Erie is at the gate of an urban revitalization process – a second spring, prompted by its new comprehensive plan, Erie Refocused, which was release last year by Charles Buki’s firm CZB. Since the 1980s, older industrial cities from Pittsburgh to Chattanooga have undergone various degrees of transformational change. The history of where, why, and how these cities grew as they did provide an important backdrop to their present economic, cultural, and social development. In the newly published Jefferson Essay, author Michael Fuhrman argues that public history and a community’s story is a powerful tool for urban revitalization at the grass roots and that capitalizing on this core asset must be a primary part of the recovery strategy. This lecture will discuss the essay’s findings and make a case for why heritage tourism could play a critical role in Erie’s future.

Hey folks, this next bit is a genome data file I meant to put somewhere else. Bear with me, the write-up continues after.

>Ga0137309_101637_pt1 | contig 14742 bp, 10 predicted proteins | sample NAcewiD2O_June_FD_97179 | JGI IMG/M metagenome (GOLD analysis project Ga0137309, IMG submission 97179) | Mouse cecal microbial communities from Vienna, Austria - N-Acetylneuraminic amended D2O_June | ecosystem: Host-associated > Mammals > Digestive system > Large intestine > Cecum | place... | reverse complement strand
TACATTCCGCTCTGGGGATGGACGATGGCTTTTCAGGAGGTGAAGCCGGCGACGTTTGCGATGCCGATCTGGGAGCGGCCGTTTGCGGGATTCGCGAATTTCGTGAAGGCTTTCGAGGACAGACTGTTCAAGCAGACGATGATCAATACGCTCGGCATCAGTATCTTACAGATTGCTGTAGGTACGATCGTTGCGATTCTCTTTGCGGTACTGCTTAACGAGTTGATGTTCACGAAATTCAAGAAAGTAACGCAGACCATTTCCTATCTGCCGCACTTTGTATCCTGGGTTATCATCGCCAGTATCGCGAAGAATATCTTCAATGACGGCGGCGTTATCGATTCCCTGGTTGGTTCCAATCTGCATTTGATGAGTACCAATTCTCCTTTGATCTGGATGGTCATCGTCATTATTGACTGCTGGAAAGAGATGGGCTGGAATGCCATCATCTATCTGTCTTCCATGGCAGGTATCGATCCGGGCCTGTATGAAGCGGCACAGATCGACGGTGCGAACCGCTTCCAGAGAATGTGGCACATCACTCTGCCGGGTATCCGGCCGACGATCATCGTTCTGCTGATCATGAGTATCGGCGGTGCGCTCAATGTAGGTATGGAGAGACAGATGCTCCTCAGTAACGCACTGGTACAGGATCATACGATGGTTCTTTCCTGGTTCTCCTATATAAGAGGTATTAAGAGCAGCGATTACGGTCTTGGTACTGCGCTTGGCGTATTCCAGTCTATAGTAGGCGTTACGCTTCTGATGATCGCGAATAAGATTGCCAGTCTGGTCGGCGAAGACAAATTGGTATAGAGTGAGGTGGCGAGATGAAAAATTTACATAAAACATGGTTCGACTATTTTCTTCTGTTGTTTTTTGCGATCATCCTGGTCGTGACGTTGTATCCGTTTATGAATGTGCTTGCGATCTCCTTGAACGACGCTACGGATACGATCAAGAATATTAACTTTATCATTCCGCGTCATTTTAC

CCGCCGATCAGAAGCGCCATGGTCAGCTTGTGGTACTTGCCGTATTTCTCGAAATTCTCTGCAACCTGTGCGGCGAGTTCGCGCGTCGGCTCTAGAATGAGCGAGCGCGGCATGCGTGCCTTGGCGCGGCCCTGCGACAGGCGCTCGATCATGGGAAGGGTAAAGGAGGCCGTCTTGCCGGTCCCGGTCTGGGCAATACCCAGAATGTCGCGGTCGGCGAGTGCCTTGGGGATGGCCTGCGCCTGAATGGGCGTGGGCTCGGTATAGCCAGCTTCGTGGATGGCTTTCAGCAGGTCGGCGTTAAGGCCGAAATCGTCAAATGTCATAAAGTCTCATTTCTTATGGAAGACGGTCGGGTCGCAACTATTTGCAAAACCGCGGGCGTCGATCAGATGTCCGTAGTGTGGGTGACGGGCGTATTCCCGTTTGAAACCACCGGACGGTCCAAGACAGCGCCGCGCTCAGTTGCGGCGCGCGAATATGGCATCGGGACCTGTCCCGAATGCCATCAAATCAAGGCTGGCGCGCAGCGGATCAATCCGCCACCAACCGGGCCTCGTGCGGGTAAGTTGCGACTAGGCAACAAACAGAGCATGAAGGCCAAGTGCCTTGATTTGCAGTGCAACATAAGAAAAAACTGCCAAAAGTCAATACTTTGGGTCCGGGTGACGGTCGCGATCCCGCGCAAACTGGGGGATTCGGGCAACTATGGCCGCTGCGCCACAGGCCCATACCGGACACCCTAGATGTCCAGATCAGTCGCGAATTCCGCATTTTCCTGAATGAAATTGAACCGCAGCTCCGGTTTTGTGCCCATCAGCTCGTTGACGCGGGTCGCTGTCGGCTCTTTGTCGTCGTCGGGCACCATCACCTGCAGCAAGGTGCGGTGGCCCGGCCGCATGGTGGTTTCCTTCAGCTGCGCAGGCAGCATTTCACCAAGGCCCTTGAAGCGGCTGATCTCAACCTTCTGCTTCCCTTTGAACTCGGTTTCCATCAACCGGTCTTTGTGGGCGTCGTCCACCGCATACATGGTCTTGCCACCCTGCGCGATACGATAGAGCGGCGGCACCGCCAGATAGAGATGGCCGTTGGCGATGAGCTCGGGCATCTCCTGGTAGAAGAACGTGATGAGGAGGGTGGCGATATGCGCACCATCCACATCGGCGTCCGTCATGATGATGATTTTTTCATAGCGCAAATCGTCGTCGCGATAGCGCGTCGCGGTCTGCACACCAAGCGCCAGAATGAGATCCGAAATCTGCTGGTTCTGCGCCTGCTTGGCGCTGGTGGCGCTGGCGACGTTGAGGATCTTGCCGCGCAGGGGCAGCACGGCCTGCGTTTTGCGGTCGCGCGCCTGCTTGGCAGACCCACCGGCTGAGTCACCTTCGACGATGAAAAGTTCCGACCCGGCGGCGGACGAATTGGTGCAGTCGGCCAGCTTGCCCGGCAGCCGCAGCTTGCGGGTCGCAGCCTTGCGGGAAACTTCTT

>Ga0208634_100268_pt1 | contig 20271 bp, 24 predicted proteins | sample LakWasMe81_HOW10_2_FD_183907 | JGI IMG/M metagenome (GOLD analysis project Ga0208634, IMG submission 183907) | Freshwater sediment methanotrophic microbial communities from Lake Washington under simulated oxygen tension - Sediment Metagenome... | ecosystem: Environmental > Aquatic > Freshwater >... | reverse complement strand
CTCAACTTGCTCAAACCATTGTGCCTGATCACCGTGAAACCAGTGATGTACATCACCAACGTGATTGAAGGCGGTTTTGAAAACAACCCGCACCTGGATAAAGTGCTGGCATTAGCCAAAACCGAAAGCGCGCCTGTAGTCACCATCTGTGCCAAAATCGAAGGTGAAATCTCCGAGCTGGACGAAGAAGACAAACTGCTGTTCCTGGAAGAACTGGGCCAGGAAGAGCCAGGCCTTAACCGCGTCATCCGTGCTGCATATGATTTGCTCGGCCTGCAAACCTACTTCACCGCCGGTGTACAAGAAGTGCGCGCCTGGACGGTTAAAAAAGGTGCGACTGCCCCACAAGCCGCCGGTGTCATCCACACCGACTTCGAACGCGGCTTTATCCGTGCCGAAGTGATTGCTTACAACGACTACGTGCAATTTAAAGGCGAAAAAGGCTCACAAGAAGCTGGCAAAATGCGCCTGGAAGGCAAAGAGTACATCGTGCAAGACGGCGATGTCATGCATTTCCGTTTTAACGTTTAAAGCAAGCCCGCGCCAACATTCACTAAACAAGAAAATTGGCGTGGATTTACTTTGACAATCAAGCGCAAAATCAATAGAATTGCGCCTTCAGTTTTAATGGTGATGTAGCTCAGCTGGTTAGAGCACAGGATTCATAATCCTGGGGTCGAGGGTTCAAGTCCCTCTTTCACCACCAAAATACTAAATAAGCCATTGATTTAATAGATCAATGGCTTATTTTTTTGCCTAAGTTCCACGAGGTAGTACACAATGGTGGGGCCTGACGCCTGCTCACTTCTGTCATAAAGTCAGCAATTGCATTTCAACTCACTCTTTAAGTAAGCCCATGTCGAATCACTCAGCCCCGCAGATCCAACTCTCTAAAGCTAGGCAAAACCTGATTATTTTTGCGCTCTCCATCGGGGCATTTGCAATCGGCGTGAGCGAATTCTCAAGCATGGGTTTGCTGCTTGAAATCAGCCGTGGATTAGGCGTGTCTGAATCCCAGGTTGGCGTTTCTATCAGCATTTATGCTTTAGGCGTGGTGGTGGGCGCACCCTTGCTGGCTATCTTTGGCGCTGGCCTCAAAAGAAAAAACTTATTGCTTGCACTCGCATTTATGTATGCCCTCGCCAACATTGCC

Michael Fuhrman, M.S.A, was born in Frankfurt, Germany, the son of a U.S. Army Master Sergeant. He relocated to his family’s hometown of Erie at the age of seven, where he grew up in Marvintown at 27th and Parade streets, going on to graduate from St. John’s, Academy High School, and Mercyhurst University on Erie’s east side. A linebacker on Mercyhurst’s inaugural football team, Mr. Fuhrman graduated in 1985 with a B.A. in Dance. He spent more than two years touring Europe before returning home as Lake Erie Ballet’s first principal dancer. He earned a second degree in English from Mercyhurst and an M.S. in Nonprofit Administration from the University of Notre Dame. Previously, he has served as the Director of the 1995 Greater Erie Bicentennial, the Director of the Mary D’Angelo Performing Arts Center, and Project Manager for Destination Erie. He was a founder of the Jefferson’s Civic Leadership Academy.